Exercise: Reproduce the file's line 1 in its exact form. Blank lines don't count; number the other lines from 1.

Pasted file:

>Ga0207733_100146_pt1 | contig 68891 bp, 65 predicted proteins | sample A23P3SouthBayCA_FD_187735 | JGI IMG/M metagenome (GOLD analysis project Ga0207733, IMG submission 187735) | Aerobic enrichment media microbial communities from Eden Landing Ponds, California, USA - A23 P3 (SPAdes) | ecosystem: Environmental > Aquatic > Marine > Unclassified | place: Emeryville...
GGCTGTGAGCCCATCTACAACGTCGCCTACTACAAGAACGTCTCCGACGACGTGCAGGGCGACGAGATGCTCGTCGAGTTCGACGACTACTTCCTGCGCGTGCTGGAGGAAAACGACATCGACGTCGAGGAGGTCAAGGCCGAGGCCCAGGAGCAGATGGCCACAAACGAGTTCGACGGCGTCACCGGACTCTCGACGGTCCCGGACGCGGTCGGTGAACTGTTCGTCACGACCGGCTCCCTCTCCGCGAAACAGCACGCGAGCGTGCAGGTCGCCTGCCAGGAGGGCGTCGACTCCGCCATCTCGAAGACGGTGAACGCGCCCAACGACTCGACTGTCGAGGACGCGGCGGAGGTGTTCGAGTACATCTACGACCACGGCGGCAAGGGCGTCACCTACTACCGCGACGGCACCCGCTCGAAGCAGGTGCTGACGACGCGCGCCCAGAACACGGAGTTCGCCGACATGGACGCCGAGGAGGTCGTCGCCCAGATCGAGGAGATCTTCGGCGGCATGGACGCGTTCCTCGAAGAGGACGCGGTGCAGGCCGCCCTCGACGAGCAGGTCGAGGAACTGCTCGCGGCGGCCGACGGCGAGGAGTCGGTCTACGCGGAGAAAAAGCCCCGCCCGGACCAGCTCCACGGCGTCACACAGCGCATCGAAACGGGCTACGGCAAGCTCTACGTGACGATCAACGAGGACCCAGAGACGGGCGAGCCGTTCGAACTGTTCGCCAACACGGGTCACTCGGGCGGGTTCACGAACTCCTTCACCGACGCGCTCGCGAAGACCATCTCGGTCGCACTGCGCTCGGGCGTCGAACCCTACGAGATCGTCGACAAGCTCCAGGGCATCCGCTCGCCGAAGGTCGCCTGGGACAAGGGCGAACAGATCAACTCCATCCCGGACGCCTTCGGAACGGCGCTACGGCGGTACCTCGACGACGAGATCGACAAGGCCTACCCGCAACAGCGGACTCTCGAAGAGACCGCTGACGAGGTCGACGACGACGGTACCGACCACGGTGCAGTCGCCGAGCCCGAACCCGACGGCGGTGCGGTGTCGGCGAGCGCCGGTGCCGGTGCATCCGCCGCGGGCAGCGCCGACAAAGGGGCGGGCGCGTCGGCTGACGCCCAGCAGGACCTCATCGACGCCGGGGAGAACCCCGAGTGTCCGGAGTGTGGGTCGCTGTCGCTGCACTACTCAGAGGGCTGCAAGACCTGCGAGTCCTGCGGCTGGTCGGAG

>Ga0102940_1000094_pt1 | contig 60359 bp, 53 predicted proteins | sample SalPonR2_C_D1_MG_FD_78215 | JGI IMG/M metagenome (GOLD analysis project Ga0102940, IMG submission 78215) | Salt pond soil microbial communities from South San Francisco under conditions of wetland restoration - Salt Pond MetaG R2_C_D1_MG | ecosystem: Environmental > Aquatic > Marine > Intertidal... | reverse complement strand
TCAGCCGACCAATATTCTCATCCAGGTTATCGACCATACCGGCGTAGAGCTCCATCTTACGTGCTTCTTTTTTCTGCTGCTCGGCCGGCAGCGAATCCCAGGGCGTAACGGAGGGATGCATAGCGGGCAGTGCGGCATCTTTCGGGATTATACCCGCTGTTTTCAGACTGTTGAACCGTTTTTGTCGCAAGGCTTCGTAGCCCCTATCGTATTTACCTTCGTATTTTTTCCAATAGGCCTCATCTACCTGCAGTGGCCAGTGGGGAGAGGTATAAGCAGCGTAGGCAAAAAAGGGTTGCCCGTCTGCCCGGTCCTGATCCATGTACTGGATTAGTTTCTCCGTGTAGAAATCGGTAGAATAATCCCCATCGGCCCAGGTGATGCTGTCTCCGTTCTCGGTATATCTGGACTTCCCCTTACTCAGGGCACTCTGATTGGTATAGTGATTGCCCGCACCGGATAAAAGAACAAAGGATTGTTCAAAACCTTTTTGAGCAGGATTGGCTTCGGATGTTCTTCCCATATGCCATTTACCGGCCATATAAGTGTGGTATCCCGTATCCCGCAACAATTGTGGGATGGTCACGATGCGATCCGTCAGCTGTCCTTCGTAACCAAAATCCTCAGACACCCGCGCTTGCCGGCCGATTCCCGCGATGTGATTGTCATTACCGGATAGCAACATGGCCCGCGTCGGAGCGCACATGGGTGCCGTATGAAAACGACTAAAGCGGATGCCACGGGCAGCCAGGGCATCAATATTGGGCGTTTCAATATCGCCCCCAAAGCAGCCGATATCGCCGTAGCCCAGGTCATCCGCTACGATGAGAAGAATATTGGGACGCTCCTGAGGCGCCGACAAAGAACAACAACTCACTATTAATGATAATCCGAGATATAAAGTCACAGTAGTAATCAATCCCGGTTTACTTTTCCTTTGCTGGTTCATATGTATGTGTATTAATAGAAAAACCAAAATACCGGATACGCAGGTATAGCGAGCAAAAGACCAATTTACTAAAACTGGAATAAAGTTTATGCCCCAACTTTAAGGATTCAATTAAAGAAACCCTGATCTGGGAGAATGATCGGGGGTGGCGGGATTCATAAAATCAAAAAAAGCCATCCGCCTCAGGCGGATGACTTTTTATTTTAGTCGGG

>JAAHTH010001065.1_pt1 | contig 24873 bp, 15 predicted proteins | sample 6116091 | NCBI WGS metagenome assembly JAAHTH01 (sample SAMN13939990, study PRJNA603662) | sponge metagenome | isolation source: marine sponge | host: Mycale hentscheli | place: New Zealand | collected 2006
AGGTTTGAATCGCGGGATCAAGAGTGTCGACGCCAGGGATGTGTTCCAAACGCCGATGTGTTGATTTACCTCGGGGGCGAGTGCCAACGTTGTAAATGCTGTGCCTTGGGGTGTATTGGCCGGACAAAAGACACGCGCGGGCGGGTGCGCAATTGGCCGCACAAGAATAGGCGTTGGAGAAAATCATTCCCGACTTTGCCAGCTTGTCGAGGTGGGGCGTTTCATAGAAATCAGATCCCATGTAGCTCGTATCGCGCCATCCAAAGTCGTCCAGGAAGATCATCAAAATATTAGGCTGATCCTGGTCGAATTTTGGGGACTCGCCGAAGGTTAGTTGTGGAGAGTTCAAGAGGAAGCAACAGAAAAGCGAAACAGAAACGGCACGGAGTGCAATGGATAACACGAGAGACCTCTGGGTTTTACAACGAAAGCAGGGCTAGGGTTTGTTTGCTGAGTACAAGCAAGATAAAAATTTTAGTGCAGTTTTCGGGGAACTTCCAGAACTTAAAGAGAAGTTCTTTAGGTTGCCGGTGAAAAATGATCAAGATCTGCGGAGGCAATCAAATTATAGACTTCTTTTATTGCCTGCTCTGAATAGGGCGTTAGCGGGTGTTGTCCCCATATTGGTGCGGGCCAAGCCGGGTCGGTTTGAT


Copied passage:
>Ga0207733_100146_pt1 | contig 68891 bp, 65 predicted proteins | sample A23P3SouthBayCA_FD_187735 | JGI IMG/M metagenome (GOLD analysis project Ga0207733, IMG submission 187735) | Aerobic enrichment media microbial communities from Eden Landing Ponds, California, USA - A23 P3 (SPAdes) | ecosystem: Environmental > Aquatic > Marine > Unclassified | place: Emeryville...